- Test your selected module for severe hail conditions. Ask your manufacturer to test your module at a higher IEC test level (larger ice balls) or other standard with specific terms for passing. These testing protocols can be drafted and the results verified by an independent quality assurance company, such as Clean Energy Associates. However, this is new territory for all involved. Terms and hail-resistant module pricing will vary widely. Manufacturers may charge a higher price, change warranty terms, or even decline to bid on the project. Nevertheless, the more that large asset owners make these hail evaluation requests, the more likely that suppliers will respond with new modules and more stringent factory hail standards. Consider adding language to the product specification in your supply agreement that calls for more severe testing and limits the supplier’s opportunity to declare the damage outside the scope of the warranty.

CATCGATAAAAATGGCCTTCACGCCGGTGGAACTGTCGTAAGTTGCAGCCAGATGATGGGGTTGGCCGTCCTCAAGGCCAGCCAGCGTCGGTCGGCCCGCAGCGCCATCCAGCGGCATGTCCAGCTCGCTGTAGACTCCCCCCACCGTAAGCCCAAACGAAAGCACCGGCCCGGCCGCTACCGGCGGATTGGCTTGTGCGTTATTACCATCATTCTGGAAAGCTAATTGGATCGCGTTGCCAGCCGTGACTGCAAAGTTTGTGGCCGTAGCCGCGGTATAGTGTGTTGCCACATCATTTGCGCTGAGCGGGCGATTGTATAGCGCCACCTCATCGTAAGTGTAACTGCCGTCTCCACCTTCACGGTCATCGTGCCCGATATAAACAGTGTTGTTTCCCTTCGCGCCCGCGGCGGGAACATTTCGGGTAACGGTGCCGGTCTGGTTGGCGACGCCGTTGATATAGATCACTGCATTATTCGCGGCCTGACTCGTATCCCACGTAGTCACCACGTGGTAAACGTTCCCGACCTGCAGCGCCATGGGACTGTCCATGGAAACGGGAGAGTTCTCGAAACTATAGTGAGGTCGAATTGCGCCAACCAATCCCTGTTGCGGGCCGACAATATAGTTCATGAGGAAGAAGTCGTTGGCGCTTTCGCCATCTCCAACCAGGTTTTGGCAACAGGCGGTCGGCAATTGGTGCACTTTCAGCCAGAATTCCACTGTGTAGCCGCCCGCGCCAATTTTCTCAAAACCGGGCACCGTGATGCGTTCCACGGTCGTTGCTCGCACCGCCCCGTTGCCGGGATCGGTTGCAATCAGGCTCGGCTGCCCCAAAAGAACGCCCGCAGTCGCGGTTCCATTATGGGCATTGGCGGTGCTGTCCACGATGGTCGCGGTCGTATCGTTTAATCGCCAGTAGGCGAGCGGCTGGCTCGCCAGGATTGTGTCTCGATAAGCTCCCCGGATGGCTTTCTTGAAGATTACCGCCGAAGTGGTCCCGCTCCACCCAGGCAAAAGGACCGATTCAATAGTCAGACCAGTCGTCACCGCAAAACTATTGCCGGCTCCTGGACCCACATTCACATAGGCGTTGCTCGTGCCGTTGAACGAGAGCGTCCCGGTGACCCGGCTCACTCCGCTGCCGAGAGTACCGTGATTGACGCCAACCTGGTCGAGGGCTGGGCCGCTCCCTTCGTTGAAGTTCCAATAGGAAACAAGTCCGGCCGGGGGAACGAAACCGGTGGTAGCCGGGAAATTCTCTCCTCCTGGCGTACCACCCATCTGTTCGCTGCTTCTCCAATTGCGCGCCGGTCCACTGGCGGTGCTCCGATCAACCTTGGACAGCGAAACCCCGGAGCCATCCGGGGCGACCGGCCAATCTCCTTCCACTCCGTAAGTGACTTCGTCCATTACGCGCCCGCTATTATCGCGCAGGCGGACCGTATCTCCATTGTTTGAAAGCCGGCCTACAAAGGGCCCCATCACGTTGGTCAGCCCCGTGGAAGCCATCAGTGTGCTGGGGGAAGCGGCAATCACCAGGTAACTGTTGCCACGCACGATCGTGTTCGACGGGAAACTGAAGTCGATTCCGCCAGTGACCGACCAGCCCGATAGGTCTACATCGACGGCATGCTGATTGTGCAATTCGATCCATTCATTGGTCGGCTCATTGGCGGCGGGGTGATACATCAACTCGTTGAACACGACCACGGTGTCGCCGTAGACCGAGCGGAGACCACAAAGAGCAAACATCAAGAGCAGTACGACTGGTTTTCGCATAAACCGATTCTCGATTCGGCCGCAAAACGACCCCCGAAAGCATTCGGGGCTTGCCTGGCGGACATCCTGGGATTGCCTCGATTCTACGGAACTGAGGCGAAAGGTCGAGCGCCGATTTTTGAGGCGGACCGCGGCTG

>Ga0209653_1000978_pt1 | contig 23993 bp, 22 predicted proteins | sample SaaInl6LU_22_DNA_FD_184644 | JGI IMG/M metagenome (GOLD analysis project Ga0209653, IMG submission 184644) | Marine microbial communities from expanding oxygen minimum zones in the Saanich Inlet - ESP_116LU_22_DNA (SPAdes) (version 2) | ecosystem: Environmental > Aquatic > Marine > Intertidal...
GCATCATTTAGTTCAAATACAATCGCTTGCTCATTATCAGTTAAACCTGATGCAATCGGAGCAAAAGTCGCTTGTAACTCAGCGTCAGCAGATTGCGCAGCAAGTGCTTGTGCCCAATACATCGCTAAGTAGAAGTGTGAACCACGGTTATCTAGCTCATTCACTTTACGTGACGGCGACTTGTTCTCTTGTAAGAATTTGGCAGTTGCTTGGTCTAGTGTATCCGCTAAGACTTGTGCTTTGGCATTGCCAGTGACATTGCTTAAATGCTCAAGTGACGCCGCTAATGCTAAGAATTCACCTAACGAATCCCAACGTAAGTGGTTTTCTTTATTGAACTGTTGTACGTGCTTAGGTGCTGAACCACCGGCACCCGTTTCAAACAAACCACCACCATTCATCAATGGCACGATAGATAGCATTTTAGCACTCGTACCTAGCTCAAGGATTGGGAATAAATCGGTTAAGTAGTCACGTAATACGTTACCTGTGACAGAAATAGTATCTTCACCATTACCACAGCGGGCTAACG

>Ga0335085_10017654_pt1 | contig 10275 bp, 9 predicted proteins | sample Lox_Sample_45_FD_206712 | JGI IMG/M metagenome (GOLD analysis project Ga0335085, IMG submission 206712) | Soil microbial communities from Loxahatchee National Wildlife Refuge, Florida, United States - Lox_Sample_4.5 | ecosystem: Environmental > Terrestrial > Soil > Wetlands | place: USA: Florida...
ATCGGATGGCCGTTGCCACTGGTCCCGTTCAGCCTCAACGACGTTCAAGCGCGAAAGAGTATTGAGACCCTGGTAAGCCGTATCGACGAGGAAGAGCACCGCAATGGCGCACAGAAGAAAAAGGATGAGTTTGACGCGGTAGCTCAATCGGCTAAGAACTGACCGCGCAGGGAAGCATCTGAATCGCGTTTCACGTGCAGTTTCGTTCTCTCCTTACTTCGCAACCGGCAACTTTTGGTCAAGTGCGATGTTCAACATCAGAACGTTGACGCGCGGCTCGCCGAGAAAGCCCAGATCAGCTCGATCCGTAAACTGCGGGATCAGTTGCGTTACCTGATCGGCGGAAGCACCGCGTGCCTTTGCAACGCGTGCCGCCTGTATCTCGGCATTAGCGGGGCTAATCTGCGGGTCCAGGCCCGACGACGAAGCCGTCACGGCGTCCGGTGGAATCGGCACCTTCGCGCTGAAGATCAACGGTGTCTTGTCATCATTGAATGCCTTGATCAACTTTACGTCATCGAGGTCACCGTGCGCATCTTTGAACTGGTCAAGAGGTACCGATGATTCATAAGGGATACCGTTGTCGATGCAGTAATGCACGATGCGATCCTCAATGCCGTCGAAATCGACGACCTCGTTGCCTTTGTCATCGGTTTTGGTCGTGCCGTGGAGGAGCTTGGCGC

- Consider a change to the rack and/or module. One way to avoid severe hail damage is to select a single-axis tracker that can move to a more vertical position that minimizes hail impact energy (so the hail lands only a glancing hit, rather than a full-on direct blow). You can also procure modules that already meet the higher standards and have thicker glass, although they may cost more. In addition to thicker and/or fully tempered glass, a more hail-resistant module might be designed with a stronger frame, support bars, thicker encapsulation and novel cell-to-cell interconnection.
Hailstorm risks aren’t a major concern in all areas of the United States. But if your project is in an area with known severe hail, we recommend taking these steps as part of your due diligence in procurement, siting and development.
Paul Wormser has 40+ years of solar industry experience with management roles in solar technology and business development for the world’s largest solar companies, including SunEdison, First Solar, Sharp, Konarka, Mobil Solar and Exxon Solar. He served as Senior Director of Marketing for Solar Materials at SunEdison, managing the supply of modules and trackers for SunEdison’s projects and worked for First Solar as Vice President of Worldwide Applications, managing new platform development.